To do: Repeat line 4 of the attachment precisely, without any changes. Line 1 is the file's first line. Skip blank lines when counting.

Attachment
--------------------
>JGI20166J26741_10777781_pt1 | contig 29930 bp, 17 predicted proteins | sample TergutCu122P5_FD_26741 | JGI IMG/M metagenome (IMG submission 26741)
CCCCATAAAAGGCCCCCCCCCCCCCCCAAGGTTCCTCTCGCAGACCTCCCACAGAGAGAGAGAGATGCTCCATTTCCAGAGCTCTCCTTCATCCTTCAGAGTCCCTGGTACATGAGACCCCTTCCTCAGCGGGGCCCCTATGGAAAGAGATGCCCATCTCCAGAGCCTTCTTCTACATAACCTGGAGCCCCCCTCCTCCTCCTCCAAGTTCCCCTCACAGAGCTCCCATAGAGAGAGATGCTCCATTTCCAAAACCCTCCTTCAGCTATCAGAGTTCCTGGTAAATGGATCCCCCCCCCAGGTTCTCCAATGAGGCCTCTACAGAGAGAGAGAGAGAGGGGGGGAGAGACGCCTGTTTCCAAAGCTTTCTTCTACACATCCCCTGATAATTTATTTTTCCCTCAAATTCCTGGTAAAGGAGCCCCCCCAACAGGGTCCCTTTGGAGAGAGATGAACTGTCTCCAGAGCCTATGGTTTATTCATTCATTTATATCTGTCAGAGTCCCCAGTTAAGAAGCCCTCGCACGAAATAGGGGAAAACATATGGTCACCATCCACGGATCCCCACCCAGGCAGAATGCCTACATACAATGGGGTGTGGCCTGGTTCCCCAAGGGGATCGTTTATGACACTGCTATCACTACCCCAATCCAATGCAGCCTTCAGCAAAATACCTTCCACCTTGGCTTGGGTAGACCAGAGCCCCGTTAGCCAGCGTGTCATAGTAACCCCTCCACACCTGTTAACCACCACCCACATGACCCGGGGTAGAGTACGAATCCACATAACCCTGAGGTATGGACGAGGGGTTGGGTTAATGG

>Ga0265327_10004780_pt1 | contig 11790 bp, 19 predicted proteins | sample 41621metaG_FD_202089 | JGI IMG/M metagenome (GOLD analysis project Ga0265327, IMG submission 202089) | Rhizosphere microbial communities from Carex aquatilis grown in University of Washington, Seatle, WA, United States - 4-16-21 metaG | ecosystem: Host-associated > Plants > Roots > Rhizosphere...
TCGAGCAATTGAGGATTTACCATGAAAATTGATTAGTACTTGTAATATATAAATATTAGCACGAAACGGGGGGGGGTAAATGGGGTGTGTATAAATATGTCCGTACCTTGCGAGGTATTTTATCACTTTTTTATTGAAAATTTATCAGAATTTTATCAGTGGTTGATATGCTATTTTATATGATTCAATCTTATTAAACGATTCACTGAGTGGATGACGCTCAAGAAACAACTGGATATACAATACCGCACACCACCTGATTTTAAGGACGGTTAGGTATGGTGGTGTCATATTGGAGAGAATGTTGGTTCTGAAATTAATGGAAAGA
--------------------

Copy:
TCGAGCAATTGAGGATTTACCATGAAAATTGATTAGTACTTGTAATATATAAATATTAGCACGAAACGGGGGGGGGTAAATGGGGTGTGTATAAATATGTCCGTACCTTGCGAGGTATTTTATCACTTTTTTATTGAAAATTTATCAGAATTTTATCAGTGGTTGATATGCTATTTTATATGATTCAATCTTATTAAACGATTCACTGAGTGGATGACGCTCAAGAAACAACTGGATATACAATACCGCACACCACCTGATTTTAAGGACGGTTAGGTATGGTGGTGTCATATTGGAGAGAATGTTGGTTCTGAAATTAATGGAAAGA